This is the fifth part of our team book review & forum based on The Courage To Be Protestant by David F. Wells. (series index here) It was written by Danny Slavich, a student at Southern Seminary who writes at almanac of captivity.
The basic thrust of this chapter is to explore the inward turn that American individualism took, especially after the 1960s. “In a nutshell,” says Wells, “what happened was that our individualism, which had always been a potent factor in American life, turned inward [....] The pursuit of the self was what life was all about” (136). The moral world which previous generations inhabited has been replaced by the governance of the self, in which everything was to and from and for the self. And, on top of it all, evangelicals cannon-balled into this puddle, creating a gospel of self-pursuit. America at large bought in also, with ” the entire nation putting itself on the psychiatrist’s couch” (139). As the world modernized, Wells argues, a movement arose around the inward focus of self-finding, -healing,-discovering, -actualizing and so on.
There were “four fundamental changes” which Wells explores, forming the heart of this chapter: (1) the change from virtues to values; (2) from character to personality; (3) from nature to self; (4) from guilt to shame.
1. Virtues are moral absolutes, “moral norms that are enduringly right for all people, in all places, and all times” (143). These are based on God and his character, forming the “moral structure of the world God has made” (145). But virtues in the internalized literally self-centered world have been displaced by values. Values are personal preferences, “the moral talk of a relativistic world” (146). The self-appointed values of individuals have (seemingly) toppled the moral world of virtues in our society.
2. Wells explains that the self, as “a kind of internal center into which all our experiences flow and get sorted out”, was only recently abstracted from the idea of character. Character is the moral quality of a person, which could be measured against the moral mandates of a moral world. Until it was displaced by the idea of personality. Personality is the way someone is seen, how he projects himself. This has led to a culture of self-marketing-appearing successful, winning friends and influencing people, being envied and admired. “Character,” Wells says, “is good or bad; personality is attractive, forceful, or magnetic” (147).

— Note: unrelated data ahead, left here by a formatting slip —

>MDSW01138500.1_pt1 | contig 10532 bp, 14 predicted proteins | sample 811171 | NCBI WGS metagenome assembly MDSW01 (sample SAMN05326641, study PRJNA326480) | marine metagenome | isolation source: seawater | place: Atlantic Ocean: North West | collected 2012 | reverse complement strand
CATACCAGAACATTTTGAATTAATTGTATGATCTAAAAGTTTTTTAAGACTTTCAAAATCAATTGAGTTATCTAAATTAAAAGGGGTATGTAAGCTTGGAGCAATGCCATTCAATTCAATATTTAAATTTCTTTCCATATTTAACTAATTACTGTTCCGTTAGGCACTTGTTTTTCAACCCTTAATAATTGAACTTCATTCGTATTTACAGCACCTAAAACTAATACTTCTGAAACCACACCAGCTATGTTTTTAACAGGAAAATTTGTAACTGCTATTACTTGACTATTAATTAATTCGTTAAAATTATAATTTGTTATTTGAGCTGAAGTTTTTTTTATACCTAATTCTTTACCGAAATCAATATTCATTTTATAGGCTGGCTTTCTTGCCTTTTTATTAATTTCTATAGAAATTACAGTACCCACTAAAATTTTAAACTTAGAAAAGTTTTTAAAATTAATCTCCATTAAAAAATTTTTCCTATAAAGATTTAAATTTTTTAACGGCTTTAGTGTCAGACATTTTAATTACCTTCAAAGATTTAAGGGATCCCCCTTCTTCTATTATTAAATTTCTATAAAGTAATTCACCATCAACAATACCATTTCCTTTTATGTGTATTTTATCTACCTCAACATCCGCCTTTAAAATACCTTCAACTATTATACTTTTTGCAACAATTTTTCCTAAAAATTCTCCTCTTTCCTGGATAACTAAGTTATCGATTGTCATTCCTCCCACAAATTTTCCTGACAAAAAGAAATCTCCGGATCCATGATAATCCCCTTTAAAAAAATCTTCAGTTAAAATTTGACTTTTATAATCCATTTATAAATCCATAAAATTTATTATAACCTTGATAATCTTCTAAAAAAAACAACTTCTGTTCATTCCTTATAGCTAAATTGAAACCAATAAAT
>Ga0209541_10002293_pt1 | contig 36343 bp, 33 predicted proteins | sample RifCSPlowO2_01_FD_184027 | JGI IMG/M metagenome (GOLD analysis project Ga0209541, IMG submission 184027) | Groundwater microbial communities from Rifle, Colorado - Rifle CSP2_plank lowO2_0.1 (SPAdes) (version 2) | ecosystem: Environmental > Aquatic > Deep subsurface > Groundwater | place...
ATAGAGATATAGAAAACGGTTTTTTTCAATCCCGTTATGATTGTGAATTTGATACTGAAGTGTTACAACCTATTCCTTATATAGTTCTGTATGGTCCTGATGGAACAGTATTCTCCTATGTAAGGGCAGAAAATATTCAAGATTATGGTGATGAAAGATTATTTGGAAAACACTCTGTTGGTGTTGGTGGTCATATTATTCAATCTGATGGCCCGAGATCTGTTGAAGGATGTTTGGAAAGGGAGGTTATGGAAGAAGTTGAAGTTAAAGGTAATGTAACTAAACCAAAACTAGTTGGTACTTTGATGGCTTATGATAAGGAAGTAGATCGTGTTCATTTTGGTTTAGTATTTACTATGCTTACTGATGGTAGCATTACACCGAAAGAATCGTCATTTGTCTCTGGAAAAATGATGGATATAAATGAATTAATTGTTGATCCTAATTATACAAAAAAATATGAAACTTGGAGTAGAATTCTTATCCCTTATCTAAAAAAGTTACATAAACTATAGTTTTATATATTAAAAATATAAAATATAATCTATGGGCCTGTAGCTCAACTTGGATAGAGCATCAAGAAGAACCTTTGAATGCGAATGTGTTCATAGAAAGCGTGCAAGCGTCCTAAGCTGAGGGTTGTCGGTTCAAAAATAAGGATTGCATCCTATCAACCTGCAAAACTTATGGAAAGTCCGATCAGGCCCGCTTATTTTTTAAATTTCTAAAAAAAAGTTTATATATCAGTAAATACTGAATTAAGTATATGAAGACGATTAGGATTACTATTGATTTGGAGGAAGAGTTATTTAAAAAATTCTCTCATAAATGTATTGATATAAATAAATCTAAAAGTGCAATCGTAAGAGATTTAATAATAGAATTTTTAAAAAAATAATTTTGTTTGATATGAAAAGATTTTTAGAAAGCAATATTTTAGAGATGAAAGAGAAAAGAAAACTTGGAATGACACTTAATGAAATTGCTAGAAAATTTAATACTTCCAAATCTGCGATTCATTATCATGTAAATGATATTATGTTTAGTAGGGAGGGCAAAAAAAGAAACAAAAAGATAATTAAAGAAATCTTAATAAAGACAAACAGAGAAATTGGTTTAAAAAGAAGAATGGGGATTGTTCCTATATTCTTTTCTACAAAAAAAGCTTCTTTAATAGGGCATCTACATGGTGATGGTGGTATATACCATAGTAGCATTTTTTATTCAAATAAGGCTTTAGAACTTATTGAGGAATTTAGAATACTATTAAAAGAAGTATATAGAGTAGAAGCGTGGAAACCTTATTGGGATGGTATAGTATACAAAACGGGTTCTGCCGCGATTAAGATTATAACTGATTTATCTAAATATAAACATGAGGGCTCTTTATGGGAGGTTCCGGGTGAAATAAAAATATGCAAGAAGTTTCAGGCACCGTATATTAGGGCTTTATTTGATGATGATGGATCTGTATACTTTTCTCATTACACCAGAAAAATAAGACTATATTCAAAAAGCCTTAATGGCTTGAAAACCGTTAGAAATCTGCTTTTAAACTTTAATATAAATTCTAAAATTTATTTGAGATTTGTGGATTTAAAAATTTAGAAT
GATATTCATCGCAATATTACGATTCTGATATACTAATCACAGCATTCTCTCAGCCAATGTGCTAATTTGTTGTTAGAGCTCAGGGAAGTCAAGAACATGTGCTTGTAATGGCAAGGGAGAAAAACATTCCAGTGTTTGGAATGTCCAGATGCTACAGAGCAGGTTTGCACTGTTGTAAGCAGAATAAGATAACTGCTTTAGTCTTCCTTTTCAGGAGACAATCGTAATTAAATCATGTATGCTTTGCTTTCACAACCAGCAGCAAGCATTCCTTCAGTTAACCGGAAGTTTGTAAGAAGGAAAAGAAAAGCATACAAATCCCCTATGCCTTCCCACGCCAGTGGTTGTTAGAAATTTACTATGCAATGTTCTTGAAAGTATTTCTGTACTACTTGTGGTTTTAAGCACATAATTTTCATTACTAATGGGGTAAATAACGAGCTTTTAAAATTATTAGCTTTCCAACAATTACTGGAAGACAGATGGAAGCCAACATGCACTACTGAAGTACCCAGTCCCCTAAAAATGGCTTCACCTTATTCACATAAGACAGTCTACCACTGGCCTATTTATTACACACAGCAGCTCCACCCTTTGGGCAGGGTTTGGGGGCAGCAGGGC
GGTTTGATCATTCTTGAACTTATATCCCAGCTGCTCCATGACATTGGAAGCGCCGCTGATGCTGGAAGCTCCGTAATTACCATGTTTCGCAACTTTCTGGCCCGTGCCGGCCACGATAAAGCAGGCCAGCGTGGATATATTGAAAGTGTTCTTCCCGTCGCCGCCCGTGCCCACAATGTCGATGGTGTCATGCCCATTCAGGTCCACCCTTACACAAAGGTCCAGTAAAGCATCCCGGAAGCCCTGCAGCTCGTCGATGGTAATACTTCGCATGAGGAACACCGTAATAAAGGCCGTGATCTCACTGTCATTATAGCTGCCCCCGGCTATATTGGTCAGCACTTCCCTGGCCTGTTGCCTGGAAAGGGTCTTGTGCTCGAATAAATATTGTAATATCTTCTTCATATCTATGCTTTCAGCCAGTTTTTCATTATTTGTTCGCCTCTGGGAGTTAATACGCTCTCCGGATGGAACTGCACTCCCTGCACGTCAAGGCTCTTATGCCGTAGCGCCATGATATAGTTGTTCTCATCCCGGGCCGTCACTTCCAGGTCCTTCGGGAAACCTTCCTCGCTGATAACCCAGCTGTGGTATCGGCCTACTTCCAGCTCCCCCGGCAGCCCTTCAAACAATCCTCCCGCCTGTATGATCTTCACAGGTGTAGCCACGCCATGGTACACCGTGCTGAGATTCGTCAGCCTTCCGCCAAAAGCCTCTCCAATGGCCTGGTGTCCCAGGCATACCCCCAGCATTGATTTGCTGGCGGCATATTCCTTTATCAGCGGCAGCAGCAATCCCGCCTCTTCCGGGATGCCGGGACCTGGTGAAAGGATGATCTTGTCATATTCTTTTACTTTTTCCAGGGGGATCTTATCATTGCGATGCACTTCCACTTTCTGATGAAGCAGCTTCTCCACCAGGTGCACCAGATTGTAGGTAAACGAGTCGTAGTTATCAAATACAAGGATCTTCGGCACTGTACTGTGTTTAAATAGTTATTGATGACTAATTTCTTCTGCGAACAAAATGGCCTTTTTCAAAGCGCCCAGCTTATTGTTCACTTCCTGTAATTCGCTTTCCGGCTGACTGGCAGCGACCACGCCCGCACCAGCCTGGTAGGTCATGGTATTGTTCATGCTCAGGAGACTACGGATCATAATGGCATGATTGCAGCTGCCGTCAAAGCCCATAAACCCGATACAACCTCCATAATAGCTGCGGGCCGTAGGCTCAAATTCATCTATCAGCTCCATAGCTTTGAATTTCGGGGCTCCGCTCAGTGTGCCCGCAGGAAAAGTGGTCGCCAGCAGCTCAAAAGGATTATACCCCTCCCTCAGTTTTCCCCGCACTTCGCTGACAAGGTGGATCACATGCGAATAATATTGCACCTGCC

3. Nature is the imago Dei, the image of God-that all people are fundamentally equal as the crowning achievement of God’s creation. Nature could be (in fact is) fallen and disfigured, but still real. Self, on the other hand, “is our interior world, made up of our own thoughts, private intuitions, desires” and so on (155). The greatest need anyone has, then, is for self-esteem. The better the self, the better the person, because the person is, ultimately, the self.
4. Basically, guilt is objective and shame is subjective. Shame is a sense of “awkwardness” that people feel for anything undesirable, from being wearing a lame shirt, to being caught for tax fraud. Sin, of course, as a category has practically disappeared, even and especially from evangelical churches.
There are, then, three tensions that Wells explores between the culture of self and the kingdom of Christ. First, Christianity views humans are fundamentally sinful and guilty, whereas the self movement “assumes, in a way biblical faith cannot, that human beings are essentially innocent” (166). Secondly, the Christian, biblical view sees God as approachable outside of ourselves, but the self movement “assumes that God is accessed through the self” (168). Third, is the view that the self movement and the Christian faith take of the individual; the self movement sees the self as a king. The kingdom of Christ knows that there is only one King, and he is not our self. Christians are called, in this self-oriented world, to be salt, showing what it looks like to live in a moral, God-oriented, God-directed world.
Wells is right. And I don’t think anyone of us has fully avoided, or escaped from, the cult of the self. We have been marinated in a self-oriented world, even if we have grown up in the church. We must fight self-centeredness, because it is the fundamental inclination of our society (because it is the fundamental inclination of our individual, wicked souls). Self-centeredness is now encouraged and mandated. I work at a company that requires employees to help each other “maintain and enhance other associates’ self-esteem”. Everything is about everyone, individually, as little self-gods, and, like Wells explains, it’s no wonder that in response everything is about nothing and nothing is about everything. Likewise, we must beware of overly intro-specting our own selves, especially those who tend toward the Puritans and biblical counselors (like me). It reminds me of an undergraduate astronomy project I did on the constellation of the Pleiades. The Pleiades can only be seen out of the corner of one’s eye, by looking at it indirectly. So it is, I think, with our own hearts. Look to Christ, and not yourself.
1. Where do you see the culture of the self most at work in the world around you? How should you fight against this in the broader area of society?
2. Where do you see the culture of the self most at work in your local church? In the broader evangelical movement? What can be done about it?
If you tend toward introspection, how will you consciously cast Christ as your reference point, seeing yourself only “out of the corner of your eye” as you look to him?